It’s all well and good to want to save and enrich the environment, but is gardening really good fodder for a deck-building card game? Most such games we’ve experienced are about legendary battles between blade and magick, not cultivating plum trees. But keep an open mind and you’ll find plenty to enjoy in the digital version of John D. Clair’s Mystic Vale.
An inherent problem with digital card games is that an impersonal tutorial naturally lacks the ability to answer your questions in the same manner as, you know, chatting with a physical, extant human being. So your first pass through Mystic Vale’s tutorial may find you glazing over at the onslaught of information. That’s not to say it’s a particularly complex game, but the way it teaches you how to play is non-ideal. While the presentation of the game area is fundamentally well done once you know what everything means, it’ll take you a few games and re-reads of the rules to properly understand how everything fits together. Once you do, though, there’s a lot of fun to be had.
In an interesting twist, this is a deck-building game where not only must you build said deck, but you’ll also piece together your cards in thirds, each “slot” on each card potentially conferring you bonuses in each phase of the game. You’ll begin by drawing cards in the “Planting” phase, being careful not to draw too many and reveal too many Decay symbols – that’ll cost you your turn. Following this – in the “Harvest” phase – you’ll purchase Advancements to slot into your hand, with the ultimate aim of acquiring Victory points by crafting desirable cards from the selection of Advancements. You’ll also gain Spirit Symbols that you can spend to acquire Vale cards which grant longer-term bonuses to help turn the tide in your favour. As your cards are shuffled back into the deck and come back around, you’ll be able to bolt more and more Advancements on them until they’re truly formidable. After the pool of Victory Points have all been distributed to the players, the game is over. The Points are totted up and whoever holds the most, naturally, is the victor.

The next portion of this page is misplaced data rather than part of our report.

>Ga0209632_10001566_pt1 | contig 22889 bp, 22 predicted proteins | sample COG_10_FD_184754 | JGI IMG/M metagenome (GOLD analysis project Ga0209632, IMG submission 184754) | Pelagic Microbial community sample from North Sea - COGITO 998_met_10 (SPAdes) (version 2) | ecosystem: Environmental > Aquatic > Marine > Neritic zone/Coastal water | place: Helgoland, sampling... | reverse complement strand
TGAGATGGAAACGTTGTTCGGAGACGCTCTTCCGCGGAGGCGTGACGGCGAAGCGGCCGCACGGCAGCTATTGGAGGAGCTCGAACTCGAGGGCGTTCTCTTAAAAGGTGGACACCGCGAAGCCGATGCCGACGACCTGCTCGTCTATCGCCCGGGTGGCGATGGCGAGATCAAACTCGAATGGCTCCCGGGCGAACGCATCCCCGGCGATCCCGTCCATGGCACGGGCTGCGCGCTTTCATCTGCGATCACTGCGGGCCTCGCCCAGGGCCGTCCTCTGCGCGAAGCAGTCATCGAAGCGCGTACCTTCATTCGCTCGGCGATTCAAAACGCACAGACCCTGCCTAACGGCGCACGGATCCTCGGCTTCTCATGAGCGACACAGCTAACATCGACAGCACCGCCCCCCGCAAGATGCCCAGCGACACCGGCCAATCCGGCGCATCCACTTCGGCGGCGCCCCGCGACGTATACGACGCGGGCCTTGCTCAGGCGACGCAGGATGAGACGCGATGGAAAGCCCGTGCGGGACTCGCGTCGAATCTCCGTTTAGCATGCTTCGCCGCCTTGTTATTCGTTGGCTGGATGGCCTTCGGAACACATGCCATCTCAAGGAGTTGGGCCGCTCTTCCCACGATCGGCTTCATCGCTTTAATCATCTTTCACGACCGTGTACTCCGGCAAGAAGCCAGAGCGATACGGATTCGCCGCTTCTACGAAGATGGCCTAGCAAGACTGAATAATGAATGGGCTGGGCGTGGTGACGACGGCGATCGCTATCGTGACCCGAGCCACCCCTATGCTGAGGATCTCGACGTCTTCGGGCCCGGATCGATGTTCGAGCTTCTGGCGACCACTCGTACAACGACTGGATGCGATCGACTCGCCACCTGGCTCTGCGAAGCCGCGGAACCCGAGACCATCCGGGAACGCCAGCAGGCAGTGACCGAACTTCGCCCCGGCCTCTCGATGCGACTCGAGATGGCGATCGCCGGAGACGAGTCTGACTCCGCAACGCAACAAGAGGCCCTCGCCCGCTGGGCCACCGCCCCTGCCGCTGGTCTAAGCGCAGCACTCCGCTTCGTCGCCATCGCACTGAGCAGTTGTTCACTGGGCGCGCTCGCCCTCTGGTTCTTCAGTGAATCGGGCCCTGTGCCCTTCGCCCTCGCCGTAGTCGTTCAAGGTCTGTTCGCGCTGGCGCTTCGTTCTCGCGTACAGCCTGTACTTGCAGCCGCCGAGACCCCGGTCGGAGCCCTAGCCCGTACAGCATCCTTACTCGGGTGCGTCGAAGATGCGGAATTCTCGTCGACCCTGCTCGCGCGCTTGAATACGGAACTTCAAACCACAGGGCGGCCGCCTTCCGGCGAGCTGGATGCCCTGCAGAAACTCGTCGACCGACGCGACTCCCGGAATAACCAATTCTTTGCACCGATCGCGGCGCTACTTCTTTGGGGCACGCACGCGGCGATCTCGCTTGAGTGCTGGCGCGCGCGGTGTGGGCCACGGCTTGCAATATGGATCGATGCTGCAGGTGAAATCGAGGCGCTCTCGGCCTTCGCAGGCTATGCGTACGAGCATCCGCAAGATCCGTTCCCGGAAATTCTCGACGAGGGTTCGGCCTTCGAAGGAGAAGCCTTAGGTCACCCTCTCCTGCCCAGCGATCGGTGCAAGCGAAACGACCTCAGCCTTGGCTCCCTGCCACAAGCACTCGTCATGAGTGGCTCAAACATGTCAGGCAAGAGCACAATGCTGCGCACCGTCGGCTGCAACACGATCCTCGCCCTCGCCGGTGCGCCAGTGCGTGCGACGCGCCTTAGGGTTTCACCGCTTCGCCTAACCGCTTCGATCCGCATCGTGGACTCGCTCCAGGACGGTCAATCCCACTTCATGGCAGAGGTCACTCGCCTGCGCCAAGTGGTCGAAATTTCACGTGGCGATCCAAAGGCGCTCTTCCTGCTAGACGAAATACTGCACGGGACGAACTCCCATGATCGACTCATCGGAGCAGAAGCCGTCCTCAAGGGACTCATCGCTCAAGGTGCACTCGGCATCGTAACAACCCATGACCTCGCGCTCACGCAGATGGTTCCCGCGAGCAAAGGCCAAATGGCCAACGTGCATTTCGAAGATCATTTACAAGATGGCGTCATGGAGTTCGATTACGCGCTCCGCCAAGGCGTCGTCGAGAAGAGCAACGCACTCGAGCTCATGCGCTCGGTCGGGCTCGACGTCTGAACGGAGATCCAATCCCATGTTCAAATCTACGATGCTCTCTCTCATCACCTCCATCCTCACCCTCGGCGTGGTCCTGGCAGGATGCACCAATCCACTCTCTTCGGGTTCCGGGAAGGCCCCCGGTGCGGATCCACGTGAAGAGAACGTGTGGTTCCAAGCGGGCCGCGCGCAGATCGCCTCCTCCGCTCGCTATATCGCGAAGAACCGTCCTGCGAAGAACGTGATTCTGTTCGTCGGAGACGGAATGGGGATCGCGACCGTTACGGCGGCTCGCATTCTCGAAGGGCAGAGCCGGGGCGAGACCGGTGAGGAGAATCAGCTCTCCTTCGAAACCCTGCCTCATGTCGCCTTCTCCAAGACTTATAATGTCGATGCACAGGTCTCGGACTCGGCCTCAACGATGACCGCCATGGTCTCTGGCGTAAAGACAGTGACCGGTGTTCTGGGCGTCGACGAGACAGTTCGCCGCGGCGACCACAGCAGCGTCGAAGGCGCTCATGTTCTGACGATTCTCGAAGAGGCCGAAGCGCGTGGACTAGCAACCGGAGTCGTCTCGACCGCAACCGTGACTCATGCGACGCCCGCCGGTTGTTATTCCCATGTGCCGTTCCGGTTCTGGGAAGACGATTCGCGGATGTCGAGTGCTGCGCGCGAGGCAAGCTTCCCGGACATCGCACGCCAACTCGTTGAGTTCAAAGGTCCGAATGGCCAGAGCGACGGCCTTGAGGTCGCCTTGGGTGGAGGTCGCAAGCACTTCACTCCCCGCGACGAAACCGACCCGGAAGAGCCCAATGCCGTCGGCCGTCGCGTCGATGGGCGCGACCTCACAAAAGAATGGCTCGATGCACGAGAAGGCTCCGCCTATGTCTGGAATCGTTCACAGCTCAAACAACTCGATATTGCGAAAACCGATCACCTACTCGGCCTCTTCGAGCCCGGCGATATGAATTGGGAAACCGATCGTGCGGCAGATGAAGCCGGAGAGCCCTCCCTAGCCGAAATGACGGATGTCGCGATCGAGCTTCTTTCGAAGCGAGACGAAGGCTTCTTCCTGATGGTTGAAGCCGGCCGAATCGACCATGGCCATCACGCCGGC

Clearly, it’s not the easiest game to describe, yet once it clicks with you it’s pretty simple. The important part here is how well it works on the Switch, and on that front it’s good news. As well as the expected (and easy to set up) hot seat and local multiplayer, Mystic Vale supports online play with iOS, Android and Steam players, which is an excellent feature. It works excellently on Switch both docked and undocked, with the UI easy to navigate so you’ll never find the controls get in the way of your strategy. As well as traditional controls, you can also play with the touchscreen, which works brilliantly and ended up being our preferred means of input.
Mystic Vale looks as good as it needs to, with no clutter to speak of and all the information you need to inform your decisions only ever a swipe away. It’s not a complex game but it is an involved one in which you’ll make a lot of choices and take a lot of gambles. We’d say that the biggest compliment we can give Mystic Vale is that after just a few games we were looking online for the physical version to get our friends involved. It’s a quick play (games generally won’t stretch past 20-30 minutes) and it’s a lot of fun to spend time with. A polished, playable way to spend any allotment of time.
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